With fewer than 100 days left until the first round of France’s presidential election, President Nicolas Sarkozy is behind in the polls (.pdf) and facing an uphill battle for re-election. Although his principal rival, the Socialist Party’s François Hollande, has been losing ground at an alarming rate, Sarkozy’s numbers have stagnated, suggesting he will have his work cut out for him if he is to convince French voters to trust him with a second term at a time when his divisive and jarring style seems at odds with the country’s need for reassurance and unity. And in an election that may very well be decided by which of the two candidates suffer the most defections, there is no shortage of candidates who might benefit from a protest vote.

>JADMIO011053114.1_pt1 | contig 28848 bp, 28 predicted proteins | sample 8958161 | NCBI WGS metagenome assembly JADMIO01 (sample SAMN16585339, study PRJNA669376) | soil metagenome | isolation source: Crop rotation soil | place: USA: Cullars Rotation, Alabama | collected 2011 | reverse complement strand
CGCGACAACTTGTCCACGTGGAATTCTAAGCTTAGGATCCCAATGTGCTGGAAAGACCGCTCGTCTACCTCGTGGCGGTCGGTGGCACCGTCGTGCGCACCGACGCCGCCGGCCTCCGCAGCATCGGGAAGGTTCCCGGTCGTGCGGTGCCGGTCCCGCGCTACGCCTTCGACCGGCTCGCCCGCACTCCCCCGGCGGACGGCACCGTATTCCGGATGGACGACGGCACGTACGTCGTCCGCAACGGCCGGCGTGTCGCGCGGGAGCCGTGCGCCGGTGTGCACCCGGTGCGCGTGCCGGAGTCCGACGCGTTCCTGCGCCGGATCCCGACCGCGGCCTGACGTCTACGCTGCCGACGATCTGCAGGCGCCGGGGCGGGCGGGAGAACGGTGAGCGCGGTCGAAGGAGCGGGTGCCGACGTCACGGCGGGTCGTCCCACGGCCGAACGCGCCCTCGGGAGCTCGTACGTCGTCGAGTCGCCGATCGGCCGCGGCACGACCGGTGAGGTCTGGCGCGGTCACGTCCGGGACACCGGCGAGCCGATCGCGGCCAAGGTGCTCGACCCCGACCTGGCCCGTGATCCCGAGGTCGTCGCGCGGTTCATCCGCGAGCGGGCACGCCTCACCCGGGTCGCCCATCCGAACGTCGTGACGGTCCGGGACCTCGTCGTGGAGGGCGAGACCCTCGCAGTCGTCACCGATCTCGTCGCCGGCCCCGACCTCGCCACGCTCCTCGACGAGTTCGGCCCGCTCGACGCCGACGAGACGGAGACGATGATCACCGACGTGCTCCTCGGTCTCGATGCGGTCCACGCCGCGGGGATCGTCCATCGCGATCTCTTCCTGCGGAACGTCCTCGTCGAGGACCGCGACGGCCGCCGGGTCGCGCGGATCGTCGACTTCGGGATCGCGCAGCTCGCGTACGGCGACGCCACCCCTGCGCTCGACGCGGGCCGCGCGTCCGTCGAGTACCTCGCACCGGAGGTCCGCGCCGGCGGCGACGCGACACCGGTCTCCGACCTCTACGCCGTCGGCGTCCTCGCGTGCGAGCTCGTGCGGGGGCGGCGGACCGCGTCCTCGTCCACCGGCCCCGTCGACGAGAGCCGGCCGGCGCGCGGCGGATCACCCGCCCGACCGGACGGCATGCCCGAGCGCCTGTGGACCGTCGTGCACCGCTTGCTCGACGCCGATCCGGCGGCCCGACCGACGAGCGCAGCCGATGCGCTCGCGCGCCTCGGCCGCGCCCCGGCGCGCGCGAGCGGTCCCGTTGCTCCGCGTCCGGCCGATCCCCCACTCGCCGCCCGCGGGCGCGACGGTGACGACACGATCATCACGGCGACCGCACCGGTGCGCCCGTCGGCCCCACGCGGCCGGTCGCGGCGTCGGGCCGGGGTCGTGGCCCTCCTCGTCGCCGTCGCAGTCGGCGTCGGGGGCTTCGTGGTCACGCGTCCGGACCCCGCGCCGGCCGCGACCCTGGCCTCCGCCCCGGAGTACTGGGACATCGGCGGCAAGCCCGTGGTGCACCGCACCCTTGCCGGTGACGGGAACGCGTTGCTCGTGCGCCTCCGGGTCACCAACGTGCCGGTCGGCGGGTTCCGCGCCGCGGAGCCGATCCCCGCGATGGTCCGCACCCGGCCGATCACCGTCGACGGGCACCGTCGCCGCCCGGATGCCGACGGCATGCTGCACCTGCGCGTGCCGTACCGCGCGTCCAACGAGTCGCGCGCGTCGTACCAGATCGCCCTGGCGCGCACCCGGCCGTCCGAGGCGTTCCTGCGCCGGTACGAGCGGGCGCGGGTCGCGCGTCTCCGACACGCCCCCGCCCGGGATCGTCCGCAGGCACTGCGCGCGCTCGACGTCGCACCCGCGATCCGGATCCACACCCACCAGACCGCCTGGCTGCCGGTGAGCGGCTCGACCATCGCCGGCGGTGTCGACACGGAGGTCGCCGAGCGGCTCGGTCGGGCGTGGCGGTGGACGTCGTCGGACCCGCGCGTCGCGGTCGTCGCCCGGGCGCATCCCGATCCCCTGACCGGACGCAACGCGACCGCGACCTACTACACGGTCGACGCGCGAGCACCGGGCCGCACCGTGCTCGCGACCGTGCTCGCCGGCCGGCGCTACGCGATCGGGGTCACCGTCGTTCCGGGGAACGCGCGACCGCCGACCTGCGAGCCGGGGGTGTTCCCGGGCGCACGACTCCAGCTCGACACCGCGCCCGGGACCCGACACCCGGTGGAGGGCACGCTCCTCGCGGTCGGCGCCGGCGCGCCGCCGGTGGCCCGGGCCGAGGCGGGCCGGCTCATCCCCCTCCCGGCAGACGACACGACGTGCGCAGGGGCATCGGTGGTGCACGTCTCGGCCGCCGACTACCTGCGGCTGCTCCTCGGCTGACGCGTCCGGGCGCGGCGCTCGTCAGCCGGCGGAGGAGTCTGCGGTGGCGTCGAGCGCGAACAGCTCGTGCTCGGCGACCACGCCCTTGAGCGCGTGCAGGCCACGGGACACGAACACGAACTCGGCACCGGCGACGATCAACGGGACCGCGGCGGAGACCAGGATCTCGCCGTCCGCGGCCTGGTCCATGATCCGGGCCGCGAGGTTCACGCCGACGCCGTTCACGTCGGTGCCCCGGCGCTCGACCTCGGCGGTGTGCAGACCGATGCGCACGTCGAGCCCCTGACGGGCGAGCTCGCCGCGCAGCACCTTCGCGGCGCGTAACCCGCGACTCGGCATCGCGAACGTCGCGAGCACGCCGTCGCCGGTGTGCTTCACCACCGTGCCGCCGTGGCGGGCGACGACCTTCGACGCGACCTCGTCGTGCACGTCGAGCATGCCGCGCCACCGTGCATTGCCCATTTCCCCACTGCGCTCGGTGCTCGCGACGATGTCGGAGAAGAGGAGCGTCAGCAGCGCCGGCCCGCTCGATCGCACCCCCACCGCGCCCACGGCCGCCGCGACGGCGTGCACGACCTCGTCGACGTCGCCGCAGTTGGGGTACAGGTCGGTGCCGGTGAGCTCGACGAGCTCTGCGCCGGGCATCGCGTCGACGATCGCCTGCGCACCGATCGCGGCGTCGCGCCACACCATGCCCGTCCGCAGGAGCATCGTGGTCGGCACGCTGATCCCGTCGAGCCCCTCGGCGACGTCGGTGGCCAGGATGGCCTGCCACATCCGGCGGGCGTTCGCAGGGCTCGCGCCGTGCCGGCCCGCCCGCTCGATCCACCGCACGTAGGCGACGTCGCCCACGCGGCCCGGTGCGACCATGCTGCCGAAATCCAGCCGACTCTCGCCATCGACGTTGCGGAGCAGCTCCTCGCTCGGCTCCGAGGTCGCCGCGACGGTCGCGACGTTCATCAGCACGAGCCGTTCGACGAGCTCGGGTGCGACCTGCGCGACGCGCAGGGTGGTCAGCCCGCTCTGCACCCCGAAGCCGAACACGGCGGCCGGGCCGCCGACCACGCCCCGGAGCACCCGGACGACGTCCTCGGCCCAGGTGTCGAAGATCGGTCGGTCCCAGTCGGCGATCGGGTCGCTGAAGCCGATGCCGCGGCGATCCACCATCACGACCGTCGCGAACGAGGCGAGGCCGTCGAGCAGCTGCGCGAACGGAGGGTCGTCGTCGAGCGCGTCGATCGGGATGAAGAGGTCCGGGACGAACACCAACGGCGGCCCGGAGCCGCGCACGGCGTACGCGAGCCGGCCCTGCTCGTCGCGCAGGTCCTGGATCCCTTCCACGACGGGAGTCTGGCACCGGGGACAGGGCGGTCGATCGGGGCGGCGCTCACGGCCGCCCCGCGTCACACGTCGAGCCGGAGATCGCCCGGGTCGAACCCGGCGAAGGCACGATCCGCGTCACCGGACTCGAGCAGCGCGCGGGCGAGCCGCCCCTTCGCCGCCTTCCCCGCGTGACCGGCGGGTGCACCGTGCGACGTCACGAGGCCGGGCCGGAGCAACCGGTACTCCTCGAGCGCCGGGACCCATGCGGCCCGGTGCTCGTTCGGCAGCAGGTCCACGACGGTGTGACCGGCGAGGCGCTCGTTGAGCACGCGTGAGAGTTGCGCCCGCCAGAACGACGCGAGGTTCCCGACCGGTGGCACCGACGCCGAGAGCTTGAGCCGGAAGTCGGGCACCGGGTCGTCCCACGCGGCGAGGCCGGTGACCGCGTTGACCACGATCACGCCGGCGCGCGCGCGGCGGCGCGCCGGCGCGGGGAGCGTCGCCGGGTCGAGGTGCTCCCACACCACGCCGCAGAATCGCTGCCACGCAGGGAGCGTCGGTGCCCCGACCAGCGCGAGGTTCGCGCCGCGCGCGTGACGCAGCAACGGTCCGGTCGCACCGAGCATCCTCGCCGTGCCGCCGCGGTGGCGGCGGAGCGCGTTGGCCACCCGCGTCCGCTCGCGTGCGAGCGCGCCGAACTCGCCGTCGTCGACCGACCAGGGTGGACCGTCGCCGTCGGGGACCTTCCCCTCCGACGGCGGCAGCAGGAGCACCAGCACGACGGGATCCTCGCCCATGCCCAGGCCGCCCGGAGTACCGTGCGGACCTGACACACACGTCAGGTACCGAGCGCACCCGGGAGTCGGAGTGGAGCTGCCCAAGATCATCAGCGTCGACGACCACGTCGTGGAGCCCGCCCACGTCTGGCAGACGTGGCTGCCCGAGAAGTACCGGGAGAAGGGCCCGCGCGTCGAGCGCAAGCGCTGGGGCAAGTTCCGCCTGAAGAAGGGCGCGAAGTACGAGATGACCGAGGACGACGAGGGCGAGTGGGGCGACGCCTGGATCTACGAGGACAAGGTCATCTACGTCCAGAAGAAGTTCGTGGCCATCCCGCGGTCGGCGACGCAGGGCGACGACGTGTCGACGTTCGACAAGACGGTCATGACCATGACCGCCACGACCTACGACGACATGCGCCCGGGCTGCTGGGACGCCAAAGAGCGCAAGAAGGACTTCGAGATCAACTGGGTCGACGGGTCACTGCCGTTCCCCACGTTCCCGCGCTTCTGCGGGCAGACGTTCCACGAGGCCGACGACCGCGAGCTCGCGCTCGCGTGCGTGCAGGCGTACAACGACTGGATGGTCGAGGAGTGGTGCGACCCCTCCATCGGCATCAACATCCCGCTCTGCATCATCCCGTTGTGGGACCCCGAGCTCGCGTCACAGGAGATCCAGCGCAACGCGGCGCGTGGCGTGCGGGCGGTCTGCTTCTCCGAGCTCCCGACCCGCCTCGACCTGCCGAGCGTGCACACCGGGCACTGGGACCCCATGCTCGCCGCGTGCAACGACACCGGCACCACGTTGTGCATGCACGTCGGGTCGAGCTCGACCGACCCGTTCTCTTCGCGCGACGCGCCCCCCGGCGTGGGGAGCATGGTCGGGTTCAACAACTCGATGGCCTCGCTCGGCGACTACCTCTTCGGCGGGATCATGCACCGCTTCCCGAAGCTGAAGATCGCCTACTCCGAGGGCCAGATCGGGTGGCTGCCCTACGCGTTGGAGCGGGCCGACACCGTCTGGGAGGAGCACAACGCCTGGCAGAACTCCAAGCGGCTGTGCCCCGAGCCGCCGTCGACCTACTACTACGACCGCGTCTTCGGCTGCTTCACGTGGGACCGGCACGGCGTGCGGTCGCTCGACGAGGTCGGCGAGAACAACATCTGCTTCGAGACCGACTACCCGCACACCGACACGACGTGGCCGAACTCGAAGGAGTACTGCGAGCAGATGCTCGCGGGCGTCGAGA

As always, the domestic outlook does not seem bleak enough to warrant the French electorate’s penchant for pessimism, but neither is there cause for enthusiasm. Meanwhile, the policy constraints imposed by the doctrine of austerity that, for better or worse, has become the new European orthodoxy have rendered much of the fiscal debate sterile.
As a result, foreign policy could end up tipping the scales in the upcoming campaign.